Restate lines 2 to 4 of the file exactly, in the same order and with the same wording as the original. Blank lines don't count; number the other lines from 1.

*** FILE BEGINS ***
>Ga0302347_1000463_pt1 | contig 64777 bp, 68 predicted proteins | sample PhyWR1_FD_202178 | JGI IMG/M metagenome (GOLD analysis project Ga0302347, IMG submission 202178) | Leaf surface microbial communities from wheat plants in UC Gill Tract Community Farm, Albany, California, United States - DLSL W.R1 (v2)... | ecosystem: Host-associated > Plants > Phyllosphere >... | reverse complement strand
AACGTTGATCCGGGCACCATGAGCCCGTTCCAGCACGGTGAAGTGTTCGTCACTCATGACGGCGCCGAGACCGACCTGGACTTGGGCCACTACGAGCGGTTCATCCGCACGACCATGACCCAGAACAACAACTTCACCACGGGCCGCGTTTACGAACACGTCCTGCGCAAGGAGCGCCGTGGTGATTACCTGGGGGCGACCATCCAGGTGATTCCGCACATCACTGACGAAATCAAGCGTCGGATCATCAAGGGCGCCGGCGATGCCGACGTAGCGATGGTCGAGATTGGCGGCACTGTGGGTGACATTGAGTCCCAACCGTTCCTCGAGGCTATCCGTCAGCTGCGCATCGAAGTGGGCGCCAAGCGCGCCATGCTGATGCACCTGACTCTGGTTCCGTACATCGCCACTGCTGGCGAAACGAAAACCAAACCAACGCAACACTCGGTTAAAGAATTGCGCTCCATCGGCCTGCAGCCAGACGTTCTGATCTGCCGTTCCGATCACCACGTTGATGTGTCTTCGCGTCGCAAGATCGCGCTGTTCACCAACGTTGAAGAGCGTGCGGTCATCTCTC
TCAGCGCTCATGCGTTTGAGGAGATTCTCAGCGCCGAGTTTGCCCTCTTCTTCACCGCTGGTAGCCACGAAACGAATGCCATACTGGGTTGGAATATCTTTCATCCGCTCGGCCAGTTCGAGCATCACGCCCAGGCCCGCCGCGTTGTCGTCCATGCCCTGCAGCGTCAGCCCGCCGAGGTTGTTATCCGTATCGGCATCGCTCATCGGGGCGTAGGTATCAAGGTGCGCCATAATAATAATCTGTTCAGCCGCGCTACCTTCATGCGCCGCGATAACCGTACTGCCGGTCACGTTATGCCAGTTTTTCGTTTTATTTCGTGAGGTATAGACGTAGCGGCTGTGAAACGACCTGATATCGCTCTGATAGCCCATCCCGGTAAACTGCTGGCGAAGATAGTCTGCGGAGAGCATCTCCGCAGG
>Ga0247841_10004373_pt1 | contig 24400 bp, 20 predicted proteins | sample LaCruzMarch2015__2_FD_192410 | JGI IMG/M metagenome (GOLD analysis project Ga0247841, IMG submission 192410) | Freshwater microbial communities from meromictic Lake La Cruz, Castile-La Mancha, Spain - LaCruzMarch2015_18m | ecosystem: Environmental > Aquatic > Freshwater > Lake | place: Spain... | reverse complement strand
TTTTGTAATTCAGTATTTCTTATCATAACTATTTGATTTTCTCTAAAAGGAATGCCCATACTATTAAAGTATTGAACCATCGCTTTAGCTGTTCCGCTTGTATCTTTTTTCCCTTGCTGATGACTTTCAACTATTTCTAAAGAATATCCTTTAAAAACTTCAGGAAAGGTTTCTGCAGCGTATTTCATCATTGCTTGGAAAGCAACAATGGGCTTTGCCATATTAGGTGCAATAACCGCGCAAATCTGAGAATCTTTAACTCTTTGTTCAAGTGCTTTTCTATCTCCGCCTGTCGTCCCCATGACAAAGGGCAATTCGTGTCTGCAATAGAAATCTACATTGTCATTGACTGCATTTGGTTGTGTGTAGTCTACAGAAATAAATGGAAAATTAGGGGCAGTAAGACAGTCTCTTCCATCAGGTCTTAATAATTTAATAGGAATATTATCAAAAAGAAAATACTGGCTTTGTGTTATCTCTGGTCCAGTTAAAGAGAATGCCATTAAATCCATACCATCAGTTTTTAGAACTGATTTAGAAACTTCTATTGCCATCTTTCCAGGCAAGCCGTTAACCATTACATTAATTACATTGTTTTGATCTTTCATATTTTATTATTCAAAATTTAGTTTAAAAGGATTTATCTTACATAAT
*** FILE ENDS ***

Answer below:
AACGTTGATCCGGGCACCATGAGCCCGTTCCAGCACGGTGAAGTGTTCGTCACTCATGACGGCGCCGAGACCGACCTGGACTTGGGCCACTACGAGCGGTTCATCCGCACGACCATGACCCAGAACAACAACTTCACCACGGGCCGCGTTTACGAACACGTCCTGCGCAAGGAGCGCCGTGGTGATTACCTGGGGGCGACCATCCAGGTGATTCCGCACATCACTGACGAAATCAAGCGTCGGATCATCAAGGGCGCCGGCGATGCCGACGTAGCGATGGTCGAGATTGGCGGCACTGTGGGTGACATTGAGTCCCAACCGTTCCTCGAGGCTATCCGTCAGCTGCGCATCGAAGTGGGCGCCAAGCGCGCCATGCTGATGCACCTGACTCTGGTTCCGTACATCGCCACTGCTGGCGAAACGAAAACCAAACCAACGCAACACTCGGTTAAAGAATTGCGCTCCATCGGCCTGCAGCCAGACGTTCTGATCTGCCGTTCCGATCACCACGTTGATGTGTCTTCGCGTCGCAAGATCGCGCTGTTCACCAACGTTGAAGAGCGTGCGGTCATCTCTC
TCAGCGCTCATGCGTTTGAGGAGATTCTCAGCGCCGAGTTTGCCCTCTTCTTCACCGCTGGTAGCCACGAAACGAATGCCATACTGGGTTGGAATATCTTTCATCCGCTCGGCCAGTTCGAGCATCACGCCCAGGCCCGCCGCGTTGTCGTCCATGCCCTGCAGCGTCAGCCCGCCGAGGTTGTTATCCGTATCGGCATCGCTCATCGGGGCGTAGGTATCAAGGTGCGCCATAATAATAATCTGTTCAGCCGCGCTACCTTCATGCGCCGCGATAACCGTACTGCCGGTCACGTTATGCCAGTTTTTCGTTTTATTTCGTGAGGTATAGACGTAGCGGCTGTGAAACGACCTGATATCGCTCTGATAGCCCATCCCGGTAAACTGCTGGCGAAGATAGTCTGCGGAGAGCATCTCCGCAGG
>Ga0247841_10004373_pt1 | contig 24400 bp, 20 predicted proteins | sample LaCruzMarch2015__2_FD_192410 | JGI IMG/M metagenome (GOLD analysis project Ga0247841, IMG submission 192410) | Freshwater microbial communities from meromictic Lake La Cruz, Castile-La Mancha, Spain - LaCruzMarch2015_18m | ecosystem: Environmental > Aquatic > Freshwater > Lake | place: Spain... | reverse complement strand